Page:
So, I just bought most of the Anne of Green Gables series on Amazon for $0.99. I’m absolutely shameless about proclaiming my love for this series and have been since childhood. Through the eyes of an adult, specifically a marketing professional, certain parts of the story—pieces which may have just been funny scenes when I was twelve years old—become objects of renewed scrutiny.
Anyone familiar with LM Montgomery’s Anne Shirley may remember the hair dye debacle. Poor Anne was afflicted with red hair and dreamed of nothing more fondly than a chance to change that color to black. Along comes a traveling salesman, who is able to convince Anne to part with precious money for a bottle hair dye promised to turn her hair “a glorious black, black as the raven’s wing.” Of course, the dye didn’t work and left her with black spots among her red tresses.
With only the word of the salesperson to guide her, is it any wonder the purchase didn’t work out? What was she missing in the decision process? Could something else have helped guide her when making her choice?
Here Comes Inbound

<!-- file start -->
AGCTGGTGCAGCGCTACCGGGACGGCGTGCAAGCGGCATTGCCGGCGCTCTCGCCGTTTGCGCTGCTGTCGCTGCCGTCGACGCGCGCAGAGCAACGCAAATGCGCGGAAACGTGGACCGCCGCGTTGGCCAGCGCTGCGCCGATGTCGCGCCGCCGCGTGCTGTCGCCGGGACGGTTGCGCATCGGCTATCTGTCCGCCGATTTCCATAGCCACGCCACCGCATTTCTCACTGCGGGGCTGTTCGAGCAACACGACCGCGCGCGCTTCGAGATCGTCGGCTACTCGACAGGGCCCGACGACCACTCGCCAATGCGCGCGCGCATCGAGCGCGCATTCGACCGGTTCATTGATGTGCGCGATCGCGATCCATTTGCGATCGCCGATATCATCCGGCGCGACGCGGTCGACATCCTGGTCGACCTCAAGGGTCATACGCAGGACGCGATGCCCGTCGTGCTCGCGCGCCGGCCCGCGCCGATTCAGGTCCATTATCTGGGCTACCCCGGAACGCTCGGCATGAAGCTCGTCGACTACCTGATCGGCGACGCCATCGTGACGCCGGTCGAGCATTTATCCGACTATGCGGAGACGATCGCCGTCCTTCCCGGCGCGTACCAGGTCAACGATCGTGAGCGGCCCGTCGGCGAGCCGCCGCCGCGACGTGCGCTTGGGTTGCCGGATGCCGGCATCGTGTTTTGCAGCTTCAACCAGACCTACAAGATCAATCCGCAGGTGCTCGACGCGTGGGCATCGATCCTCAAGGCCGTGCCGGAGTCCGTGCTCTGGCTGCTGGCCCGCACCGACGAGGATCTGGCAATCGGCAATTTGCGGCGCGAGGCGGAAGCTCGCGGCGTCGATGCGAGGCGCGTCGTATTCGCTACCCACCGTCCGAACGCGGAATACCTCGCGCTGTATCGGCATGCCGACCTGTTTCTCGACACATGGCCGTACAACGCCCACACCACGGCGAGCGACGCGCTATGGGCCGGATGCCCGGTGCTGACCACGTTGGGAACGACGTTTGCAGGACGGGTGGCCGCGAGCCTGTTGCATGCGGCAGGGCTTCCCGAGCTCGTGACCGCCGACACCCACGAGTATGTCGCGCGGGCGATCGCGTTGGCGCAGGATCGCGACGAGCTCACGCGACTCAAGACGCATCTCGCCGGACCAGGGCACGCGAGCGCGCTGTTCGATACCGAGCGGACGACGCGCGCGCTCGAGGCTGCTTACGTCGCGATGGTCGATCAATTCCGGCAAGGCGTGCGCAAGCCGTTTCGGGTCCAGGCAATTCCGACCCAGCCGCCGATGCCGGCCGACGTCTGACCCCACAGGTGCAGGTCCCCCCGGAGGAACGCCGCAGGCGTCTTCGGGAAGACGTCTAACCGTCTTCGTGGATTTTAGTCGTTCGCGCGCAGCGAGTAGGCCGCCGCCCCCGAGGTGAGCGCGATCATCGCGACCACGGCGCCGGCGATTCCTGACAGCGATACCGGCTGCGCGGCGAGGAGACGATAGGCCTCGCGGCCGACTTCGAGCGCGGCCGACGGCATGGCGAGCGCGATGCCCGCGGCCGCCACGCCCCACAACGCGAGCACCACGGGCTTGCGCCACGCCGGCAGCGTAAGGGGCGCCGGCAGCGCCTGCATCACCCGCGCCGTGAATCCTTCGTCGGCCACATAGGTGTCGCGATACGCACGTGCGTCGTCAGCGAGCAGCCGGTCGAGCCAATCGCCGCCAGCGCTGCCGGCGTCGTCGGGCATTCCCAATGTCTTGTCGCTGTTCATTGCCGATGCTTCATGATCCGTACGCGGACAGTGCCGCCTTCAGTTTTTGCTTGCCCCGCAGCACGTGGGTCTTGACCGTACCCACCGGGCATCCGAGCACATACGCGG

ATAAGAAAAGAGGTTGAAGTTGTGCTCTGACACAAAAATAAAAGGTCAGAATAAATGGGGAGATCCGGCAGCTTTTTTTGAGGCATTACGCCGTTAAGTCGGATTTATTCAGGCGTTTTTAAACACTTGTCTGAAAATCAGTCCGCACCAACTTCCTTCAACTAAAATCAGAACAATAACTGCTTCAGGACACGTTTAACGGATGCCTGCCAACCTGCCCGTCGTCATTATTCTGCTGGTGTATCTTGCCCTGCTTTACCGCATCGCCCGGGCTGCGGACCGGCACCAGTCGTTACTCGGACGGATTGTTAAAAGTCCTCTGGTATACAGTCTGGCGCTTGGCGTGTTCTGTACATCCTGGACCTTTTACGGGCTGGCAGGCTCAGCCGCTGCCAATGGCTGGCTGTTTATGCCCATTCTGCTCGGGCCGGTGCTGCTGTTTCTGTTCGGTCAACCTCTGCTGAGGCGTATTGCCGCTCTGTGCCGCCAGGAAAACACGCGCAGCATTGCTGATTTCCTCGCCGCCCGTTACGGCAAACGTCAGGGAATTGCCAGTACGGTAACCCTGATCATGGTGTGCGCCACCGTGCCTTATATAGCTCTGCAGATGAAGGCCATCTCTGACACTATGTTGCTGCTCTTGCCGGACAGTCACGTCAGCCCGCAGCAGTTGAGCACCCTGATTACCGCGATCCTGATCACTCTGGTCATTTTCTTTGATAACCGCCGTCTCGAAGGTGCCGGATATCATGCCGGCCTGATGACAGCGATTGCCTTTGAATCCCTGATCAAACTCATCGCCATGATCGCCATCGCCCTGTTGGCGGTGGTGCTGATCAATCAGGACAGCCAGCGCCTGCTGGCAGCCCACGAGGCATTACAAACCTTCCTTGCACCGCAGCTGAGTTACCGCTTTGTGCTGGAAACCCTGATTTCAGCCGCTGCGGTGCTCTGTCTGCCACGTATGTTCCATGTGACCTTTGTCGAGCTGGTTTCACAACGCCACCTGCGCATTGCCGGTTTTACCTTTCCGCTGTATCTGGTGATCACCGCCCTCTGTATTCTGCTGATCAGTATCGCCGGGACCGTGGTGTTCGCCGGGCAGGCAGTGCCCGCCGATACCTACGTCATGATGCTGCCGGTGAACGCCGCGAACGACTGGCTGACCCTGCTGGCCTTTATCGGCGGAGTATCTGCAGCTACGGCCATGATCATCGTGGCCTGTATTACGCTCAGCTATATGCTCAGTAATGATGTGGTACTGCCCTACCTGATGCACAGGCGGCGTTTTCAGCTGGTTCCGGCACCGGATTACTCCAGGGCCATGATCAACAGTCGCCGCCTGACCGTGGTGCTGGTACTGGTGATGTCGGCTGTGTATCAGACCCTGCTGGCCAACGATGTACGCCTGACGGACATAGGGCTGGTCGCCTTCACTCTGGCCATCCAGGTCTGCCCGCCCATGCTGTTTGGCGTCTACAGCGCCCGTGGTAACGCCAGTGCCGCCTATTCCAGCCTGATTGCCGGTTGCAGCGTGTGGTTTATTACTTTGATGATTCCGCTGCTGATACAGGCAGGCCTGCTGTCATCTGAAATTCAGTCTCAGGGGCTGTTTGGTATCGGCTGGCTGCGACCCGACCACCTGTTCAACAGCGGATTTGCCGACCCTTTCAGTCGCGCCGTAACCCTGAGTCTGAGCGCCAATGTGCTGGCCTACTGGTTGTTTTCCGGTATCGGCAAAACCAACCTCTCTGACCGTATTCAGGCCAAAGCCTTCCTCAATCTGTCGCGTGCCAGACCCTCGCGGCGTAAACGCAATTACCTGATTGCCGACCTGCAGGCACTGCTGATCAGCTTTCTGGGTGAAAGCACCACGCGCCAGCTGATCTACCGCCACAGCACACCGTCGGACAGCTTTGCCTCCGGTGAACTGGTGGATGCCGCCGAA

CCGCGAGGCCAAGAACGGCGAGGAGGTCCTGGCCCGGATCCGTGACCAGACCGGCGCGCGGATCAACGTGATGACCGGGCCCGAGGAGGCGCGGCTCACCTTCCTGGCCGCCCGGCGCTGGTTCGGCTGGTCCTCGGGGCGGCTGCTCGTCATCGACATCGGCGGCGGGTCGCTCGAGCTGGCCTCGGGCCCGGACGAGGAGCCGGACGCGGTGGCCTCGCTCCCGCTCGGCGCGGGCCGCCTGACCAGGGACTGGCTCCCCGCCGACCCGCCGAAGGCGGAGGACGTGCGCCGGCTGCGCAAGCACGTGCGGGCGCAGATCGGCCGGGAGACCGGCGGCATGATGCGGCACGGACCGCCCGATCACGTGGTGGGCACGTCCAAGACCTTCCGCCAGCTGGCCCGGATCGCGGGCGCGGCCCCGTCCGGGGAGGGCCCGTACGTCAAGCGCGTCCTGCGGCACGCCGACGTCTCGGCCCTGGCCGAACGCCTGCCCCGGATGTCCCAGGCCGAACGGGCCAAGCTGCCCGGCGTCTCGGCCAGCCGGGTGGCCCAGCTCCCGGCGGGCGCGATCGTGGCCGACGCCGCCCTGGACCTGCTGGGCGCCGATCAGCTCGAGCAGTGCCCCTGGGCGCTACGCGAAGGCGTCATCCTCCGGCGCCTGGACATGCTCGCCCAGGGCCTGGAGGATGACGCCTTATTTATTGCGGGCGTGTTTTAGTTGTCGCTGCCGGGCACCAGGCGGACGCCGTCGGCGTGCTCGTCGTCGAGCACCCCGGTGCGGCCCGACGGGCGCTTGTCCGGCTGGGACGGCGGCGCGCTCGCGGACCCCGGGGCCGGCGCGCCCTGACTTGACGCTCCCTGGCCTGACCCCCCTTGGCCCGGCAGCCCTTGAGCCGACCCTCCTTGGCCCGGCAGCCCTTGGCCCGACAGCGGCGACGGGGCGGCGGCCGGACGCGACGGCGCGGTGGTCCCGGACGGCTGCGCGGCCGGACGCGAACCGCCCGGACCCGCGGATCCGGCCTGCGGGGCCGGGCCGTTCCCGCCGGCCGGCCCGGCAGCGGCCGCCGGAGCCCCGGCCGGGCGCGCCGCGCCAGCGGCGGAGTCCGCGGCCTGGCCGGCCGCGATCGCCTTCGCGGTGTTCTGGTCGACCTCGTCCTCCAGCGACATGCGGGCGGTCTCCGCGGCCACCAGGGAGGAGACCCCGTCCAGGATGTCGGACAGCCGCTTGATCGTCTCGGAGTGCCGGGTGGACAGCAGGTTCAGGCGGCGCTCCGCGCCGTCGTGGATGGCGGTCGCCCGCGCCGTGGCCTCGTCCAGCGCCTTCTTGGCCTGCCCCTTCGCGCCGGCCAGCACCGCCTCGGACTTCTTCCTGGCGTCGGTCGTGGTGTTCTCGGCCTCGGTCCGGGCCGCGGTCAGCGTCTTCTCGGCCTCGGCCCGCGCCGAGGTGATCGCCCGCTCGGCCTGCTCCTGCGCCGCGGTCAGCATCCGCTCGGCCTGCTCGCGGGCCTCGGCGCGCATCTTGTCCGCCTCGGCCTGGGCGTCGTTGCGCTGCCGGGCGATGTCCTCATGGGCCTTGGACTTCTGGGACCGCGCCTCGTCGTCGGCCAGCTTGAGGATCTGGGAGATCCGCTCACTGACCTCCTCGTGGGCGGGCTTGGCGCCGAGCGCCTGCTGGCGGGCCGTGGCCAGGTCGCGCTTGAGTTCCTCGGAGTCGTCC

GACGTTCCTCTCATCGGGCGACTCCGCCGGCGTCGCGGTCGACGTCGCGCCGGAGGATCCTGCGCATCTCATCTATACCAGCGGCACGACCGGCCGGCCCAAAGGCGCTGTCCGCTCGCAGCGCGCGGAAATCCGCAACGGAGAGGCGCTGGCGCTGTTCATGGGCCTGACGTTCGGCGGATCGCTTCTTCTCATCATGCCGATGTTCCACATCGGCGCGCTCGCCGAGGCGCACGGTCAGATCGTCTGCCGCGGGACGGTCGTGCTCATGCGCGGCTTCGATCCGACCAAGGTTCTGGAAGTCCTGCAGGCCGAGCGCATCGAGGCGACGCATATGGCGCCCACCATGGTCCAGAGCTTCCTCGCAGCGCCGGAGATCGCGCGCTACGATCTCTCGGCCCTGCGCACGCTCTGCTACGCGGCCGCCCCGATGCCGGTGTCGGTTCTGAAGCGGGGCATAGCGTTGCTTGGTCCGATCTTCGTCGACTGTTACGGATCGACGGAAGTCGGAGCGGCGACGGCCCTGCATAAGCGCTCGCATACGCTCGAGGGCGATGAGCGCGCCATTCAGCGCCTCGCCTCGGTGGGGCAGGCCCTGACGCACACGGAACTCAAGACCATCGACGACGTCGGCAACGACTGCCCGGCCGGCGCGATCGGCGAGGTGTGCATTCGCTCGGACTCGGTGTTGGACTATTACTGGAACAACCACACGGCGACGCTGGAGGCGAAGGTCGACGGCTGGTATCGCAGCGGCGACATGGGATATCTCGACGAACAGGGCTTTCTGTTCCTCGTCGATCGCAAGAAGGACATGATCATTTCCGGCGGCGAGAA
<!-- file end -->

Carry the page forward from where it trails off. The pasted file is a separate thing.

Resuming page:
The digital age brought us a million new ways for Anne to find hair dye. First, the introduction of email brought about email marketing. Then search engine optimization helped buyers find products through websites with the use of a few keywords. Blogs, downloadable ebooks, contact forms! The salesman didn’t have to go door to door anymore. He could just wait for Anne to find him.
Then came Facebook, Twitter, Instagram, and various other social media platforms. Here is the perfect combination of inbound marketing and word of mouth. Let’s imagine for a second that Anne and her best friend, Diana, had Twitter before that fateful hair dye day.
Social proof has become such an important part of marketing and shows no sign of slowing down. Ecommerce sites that hope to influence buyers provide ample opportunities for buyers to provide this social proof, from reviews to social media posts.
And the Question Remains…
Anne obviously made an impulse buy based on her current pain. Would today’s technology have made the purchase safer? If she’d done some research before buying, sure. She might have consulted several different companies, asked her friends for advice, and checked the reviews before handing over her money.
Word of mouth was and still is the most powerful form of marketing. If you’re not giving buyers the opportunity to share their own experiences with your products, you’re missing out on serious marketing magic.
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